Over the last few years, since the UK found itself in the grip of a recession, many consumers have taken a long hard look at their lifestyle and outgoings.
Small treats and non-essential lifestyle items have been reduced or completely scrapped in many households and close inspection of bills has seen many banking customers cancel their premium current account service, saving an average of 12 per month.
However, concern has been raised in recent months over the suggestion by a senior figure within the Financial Services Authority that free current accounts should be abolished.
It has been suggested that charging a current account fee would reduce the incidence of bankers mis-selling products and eliminate embarrassing scandals such as the payment protection insurance fiasco.
Recent research has suggested that around one sixth of UK residents would not be able to afford compulsory current account fees.
Additionally, eighty per cent of respondents said they would not be willing to pay anything to operate a current account, which they have been able to do fee-free for their entire lives to date.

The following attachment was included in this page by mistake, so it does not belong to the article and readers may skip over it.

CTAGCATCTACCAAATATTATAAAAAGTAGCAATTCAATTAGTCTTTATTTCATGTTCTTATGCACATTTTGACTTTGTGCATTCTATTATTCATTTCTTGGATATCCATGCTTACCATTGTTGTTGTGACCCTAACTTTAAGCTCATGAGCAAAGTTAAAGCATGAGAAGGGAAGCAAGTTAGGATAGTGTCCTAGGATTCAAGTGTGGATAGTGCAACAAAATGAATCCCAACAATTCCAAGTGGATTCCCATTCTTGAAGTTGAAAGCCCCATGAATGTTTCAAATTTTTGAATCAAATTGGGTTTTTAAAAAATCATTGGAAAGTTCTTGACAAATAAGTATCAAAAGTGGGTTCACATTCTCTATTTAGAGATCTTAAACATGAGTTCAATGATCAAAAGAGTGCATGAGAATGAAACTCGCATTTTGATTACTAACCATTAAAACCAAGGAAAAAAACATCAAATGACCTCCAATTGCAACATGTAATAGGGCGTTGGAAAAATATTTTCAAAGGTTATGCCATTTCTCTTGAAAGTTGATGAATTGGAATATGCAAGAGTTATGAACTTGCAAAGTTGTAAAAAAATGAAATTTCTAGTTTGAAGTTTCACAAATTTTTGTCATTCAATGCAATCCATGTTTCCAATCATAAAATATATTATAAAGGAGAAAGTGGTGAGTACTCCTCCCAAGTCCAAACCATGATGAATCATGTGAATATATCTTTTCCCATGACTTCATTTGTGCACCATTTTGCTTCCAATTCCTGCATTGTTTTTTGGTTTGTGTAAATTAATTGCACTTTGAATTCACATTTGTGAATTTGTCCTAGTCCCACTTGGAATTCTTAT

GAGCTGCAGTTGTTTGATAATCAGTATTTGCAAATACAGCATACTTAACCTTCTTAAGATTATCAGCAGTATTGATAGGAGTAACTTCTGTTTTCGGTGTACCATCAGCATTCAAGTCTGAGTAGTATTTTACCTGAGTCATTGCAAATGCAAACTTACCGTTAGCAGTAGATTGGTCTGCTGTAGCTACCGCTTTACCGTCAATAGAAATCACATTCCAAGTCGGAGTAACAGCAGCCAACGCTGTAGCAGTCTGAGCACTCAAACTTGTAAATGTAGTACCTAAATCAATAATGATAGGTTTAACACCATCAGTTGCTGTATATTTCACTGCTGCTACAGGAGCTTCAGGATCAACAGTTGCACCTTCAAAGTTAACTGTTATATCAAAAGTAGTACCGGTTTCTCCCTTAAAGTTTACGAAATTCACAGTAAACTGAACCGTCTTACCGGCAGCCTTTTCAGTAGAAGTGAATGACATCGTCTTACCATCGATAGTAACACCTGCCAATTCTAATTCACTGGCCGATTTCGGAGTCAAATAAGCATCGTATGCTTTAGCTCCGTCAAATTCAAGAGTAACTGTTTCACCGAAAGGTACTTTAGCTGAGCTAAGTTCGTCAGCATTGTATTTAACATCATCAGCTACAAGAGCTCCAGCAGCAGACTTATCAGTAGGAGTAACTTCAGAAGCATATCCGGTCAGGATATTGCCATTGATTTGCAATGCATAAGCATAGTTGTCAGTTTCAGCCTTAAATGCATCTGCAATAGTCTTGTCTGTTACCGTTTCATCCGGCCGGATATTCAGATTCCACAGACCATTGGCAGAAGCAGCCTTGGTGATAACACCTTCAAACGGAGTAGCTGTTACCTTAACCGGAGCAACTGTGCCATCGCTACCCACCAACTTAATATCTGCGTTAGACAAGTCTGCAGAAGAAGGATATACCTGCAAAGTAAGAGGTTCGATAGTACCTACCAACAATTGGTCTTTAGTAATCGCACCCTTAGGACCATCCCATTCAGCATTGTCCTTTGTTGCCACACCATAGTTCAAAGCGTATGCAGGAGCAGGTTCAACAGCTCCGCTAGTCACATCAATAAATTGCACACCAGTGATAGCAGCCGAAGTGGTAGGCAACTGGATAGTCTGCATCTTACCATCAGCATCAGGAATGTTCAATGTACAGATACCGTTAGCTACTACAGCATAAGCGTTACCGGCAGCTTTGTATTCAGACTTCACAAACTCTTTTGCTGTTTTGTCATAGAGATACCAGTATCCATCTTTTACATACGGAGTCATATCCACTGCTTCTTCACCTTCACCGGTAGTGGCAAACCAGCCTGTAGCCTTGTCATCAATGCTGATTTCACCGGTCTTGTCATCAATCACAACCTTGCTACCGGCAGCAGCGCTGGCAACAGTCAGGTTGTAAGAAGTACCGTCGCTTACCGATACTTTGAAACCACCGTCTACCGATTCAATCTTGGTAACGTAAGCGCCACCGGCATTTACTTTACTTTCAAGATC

The study was able to demonstrate a clear picture of consumers’ opinion towards the proposed change, with 75% of those questioned stating that they were against compulsory current account fees and 32% stating they would look for an alternative to current accounts if regular fees were introduced.
Despite the proposals being in the very early stages and with uncertainty as to whether the change will go ahead, a little under half of the survey participants felt that they would still be able to access free banking in twelve months.
One argument for the introduction of compulsory current account fees is that it will increase transparency and offer consumers more choice as it will promote competition among banks.
However, just over half of those surveyed felt the move would simply be another exercise in profiteering and a staggering 95% said that the proposed change would do nothing to increase professionalism within the banking sector.
Making a Change
If mandatory current account fees are introduced it’s likely that each bank will have their own fee structure, so if you are worried about the cost of these fees or don’t feel that your bank offers a current account that represents value for money, it may be time to switch.
Using comparison sites such as Money Super Market to research what’s available will allow you to make side-by-side comparisons of what’s on offer and could enable you to find a cheaper current account with features that are better suited to your own circumstances.
Article submitted by Karl at Money SuperMarket